Anonymous

Where is this Medrash? I think the source is a Tiferes Yisrael. BTW, the Mabit in Bais Elokim says that a person who has naturally bad tendencies and does not sin is a Tzaddik of the highest caliber.


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102. To Dad     2/16/09 - 11:39 PM
Anonymous

In this case where the dad has an interest in visitation, not custody the situation is clear for the court to decide. There is no compelling reason or rationale to be used, why the child is in danger while visiting dad. In fact Dad, keep a record of Comment #99, as Exhibit A to explain to the judge why the child is in far greater danger being around your wife and her supporters. Hang in there Dad, divorce is your right, and so is your visitation.

Dad, you made a wise choice picking Yanky as an arbitrator. He understands the abusED, and works to protect their interest. Dr. Bentzion understands the abusER and helps fight for them.


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103. Regarding arranged marriages, plus a question     2/17/09 - 1:51 AM
Yardena - EY

To add to #95's comment, unhappy spouses from non-Jewish cultures who marry by pre-arrangement have explained that when you don't have a say in who you marry, it's hard to take responsibility for the decision and its outcomes because it wasn't your decision. There's also an added layer of resentment because of the lack of choice.

Comparing divorce rates between the frum community and the secular community isn't the point. Many frum people stay in unhappy marriages and many secular people break up a relatively pleasant marriage simply because they haven "fallen out of love", as #90 wrote. The point is, as mentioned in #91, that divorce is simply an obvious sign of marital dissatisfaction (which doesn't imply that staying in a marriage implies marital satisfaction - we all know it doesn't), and that over half of all secular spouses are obviously dissatisfied with their marriages in spite of their freedom to choose their partner.

Yoni #95: Excellent point about how we allow the secular world to hijack authentic Jewish comments. Rabbi Beryl Wein talks about this, too. The knee-jerk reaction you described has bothered me a lot, too.

My question: I come from a small, secular/traditional family and I guess that's why I don't understand a certain point mentioned often here: Problems due to not having been exposed to the opposite gender. In spite of the frum community's strong separation between genders regarding non-family members, I would think that it would be balanced out by the large number of children in a family. In many Charedi families, a girl could easily have between 3-10 brothers and a boy 3-10 sisters. Why is it that they reach marriagable age and suddenly have no idea how to talk to the opposite gender and are totally clueless about gender-based idiosyncrasies and communication styles? What's more, the spouse usually comes from the same kind of community, so s/he dresses like, talks like, and has many similiarities to one's siblings.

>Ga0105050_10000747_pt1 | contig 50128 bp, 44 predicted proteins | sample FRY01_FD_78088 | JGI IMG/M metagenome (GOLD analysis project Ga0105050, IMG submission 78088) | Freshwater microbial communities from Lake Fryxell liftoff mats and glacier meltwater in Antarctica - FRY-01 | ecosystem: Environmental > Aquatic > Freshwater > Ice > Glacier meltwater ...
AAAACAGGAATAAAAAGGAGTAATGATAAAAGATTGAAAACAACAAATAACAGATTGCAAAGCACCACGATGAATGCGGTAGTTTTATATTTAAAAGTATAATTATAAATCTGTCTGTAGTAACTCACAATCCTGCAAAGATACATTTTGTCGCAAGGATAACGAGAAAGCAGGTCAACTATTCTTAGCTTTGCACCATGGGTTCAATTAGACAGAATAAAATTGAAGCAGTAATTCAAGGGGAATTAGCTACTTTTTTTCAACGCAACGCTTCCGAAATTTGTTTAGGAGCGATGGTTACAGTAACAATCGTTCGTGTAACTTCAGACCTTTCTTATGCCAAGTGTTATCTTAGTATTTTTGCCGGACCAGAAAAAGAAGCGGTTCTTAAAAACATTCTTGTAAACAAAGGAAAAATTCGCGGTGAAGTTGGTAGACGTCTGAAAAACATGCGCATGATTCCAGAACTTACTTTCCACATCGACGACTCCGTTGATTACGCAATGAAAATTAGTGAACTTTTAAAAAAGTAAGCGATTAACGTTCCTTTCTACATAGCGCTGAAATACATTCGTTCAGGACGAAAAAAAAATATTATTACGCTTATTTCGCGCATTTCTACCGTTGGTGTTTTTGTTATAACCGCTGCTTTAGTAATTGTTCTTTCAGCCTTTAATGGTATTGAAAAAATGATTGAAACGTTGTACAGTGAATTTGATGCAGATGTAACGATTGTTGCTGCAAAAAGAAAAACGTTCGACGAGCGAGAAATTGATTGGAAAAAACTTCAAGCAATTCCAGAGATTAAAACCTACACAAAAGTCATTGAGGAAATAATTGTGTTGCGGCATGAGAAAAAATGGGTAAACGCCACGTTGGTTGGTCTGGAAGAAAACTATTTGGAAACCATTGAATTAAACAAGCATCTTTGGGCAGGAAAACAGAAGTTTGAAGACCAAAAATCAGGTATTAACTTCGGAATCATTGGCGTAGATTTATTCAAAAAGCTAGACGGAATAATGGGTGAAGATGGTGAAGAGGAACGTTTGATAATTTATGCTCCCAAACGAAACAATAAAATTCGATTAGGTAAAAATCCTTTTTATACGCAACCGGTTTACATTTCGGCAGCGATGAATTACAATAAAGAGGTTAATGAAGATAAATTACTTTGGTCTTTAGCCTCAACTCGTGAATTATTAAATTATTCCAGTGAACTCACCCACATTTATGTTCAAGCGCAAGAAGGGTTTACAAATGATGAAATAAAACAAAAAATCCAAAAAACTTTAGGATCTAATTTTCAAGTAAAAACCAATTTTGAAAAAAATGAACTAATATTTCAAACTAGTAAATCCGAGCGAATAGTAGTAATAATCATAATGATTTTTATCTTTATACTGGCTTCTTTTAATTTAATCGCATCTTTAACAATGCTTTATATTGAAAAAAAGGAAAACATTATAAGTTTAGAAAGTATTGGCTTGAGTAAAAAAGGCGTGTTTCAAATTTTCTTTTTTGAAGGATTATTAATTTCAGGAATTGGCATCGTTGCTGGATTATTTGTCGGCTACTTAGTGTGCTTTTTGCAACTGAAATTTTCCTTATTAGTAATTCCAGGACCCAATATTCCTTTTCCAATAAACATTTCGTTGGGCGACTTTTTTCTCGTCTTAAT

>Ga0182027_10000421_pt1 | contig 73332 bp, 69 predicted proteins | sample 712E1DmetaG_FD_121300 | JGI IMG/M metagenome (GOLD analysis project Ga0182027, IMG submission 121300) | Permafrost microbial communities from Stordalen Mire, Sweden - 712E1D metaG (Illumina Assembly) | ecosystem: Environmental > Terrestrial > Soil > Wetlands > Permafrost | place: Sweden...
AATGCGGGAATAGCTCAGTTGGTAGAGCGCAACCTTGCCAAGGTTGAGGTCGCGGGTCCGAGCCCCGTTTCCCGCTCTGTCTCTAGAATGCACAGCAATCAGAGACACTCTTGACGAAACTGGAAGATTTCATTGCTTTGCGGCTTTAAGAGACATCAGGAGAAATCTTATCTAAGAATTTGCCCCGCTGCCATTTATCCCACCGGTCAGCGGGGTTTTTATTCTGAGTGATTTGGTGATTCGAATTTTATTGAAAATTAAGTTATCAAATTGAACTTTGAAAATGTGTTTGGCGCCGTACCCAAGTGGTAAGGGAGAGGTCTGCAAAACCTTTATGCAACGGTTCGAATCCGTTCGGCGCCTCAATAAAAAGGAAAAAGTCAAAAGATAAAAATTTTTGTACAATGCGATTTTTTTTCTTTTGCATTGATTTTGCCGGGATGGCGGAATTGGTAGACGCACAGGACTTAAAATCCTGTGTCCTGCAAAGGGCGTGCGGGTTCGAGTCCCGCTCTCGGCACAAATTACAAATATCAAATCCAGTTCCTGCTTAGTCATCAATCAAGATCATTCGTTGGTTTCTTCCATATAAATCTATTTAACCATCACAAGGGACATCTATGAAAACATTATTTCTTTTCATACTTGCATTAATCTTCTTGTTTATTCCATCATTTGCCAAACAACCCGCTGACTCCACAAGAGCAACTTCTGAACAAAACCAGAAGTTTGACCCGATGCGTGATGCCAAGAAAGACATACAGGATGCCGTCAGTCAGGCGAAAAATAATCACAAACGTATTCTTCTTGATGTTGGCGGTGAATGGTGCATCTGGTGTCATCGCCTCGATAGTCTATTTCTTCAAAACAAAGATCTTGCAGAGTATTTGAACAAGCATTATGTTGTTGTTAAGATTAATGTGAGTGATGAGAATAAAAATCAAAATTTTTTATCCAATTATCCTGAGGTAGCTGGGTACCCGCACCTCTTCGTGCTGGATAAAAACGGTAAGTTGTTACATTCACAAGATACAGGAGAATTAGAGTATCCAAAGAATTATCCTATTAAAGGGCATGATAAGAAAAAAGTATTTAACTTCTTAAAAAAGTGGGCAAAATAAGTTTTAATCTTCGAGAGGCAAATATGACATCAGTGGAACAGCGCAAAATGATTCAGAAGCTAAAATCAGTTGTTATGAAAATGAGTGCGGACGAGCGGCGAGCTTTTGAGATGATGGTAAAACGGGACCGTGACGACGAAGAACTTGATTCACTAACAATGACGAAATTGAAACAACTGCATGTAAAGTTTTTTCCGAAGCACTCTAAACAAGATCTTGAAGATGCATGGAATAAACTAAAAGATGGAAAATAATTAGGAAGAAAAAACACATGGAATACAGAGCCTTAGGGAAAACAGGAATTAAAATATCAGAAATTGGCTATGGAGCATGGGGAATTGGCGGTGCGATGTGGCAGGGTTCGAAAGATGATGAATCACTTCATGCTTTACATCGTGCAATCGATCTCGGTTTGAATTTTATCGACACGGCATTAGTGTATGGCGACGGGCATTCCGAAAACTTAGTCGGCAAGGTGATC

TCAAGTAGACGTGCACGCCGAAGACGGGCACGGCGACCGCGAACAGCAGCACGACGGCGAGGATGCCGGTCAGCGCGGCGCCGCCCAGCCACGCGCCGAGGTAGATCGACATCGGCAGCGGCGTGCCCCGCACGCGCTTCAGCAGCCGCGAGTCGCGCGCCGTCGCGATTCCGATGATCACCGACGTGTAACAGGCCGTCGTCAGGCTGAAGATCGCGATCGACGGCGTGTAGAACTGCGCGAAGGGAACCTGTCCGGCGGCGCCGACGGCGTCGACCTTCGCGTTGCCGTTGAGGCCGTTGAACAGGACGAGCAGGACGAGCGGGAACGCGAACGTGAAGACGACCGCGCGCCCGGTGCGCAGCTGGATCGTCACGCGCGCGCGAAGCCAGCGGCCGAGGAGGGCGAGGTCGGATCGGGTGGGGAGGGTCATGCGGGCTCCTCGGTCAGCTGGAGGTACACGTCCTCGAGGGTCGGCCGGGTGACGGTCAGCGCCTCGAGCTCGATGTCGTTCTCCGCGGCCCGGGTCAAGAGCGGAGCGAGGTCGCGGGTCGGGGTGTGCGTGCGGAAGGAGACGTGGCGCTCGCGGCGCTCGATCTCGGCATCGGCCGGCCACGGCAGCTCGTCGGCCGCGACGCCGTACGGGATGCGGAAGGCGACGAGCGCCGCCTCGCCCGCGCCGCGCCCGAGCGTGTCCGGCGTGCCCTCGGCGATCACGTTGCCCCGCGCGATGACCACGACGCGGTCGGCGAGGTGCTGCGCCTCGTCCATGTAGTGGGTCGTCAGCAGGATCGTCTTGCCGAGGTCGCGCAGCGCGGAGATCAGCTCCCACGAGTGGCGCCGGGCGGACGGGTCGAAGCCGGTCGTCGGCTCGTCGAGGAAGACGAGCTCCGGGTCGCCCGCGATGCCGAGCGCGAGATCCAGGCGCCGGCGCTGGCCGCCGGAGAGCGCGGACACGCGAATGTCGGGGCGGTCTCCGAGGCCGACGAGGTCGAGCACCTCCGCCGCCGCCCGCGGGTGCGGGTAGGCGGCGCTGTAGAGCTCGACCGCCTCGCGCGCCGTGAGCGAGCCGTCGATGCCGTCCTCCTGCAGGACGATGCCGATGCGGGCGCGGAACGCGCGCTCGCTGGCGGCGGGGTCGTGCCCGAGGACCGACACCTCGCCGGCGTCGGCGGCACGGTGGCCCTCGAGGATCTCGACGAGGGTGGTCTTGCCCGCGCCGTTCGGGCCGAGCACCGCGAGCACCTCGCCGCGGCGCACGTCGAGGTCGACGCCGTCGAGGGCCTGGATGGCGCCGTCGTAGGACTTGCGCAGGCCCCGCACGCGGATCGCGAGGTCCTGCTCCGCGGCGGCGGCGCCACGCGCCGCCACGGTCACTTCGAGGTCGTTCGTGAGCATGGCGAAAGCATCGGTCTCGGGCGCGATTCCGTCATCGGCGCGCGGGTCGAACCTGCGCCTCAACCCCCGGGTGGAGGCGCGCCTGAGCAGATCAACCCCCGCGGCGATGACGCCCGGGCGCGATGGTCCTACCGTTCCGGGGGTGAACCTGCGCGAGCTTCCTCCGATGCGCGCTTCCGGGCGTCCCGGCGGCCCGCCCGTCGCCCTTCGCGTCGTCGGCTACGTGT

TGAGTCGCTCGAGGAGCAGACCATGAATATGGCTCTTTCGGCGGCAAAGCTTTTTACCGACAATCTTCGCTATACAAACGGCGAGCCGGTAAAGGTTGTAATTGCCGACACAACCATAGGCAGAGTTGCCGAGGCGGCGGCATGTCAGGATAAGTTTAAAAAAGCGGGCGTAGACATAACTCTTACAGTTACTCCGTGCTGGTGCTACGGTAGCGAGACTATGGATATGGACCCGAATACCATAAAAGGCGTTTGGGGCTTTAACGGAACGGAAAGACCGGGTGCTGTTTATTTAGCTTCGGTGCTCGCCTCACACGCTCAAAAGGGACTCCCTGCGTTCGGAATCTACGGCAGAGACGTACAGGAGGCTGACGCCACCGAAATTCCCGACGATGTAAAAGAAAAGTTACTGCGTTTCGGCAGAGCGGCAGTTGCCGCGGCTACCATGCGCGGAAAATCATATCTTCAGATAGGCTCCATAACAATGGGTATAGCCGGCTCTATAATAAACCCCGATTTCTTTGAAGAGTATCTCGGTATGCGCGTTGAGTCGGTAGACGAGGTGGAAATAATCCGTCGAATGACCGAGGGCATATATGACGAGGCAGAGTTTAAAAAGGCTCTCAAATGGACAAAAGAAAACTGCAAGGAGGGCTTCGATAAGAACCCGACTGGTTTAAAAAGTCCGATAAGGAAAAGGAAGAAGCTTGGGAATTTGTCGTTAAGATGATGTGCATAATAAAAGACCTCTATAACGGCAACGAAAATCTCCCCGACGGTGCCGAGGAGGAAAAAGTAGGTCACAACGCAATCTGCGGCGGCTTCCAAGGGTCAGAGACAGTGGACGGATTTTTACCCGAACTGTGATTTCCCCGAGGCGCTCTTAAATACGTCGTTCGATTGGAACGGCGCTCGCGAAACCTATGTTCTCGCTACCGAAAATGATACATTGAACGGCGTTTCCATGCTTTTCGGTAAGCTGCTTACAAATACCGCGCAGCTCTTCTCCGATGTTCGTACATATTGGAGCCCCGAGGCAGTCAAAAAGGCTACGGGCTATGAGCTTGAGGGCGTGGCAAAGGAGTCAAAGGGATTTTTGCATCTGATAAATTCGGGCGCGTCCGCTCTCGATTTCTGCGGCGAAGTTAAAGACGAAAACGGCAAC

I am not trying to be naive or stupid or critical. There's some point I'm missing that everyone else here seems to get. I would like to understand.


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104.     2/17/09 - 5:19 AM
yoni

i would guess that A yeshiva boys are kept out of home from early in the morning till 10 oclock at night. (and sometimes not allowed to be at home even for shabbos meals, and kept out of home friday too.)

B banter between you and your sister is different than talking to someone who isn't related to you...

it just is. Those are my guesses anyway.


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105. To #102     2/17/09 - 8:36 AM
Benzion Twerski

A note to #102. I will agree that the choice of Rabbi Horowitz as the arbitrator was a better one. I do not think I possess the skills required for this process. Additionally, I have opinions on this case that go both directions (as in my first comment), and would have a problem helping someone reach or agree to a decision when I have trouble with the same.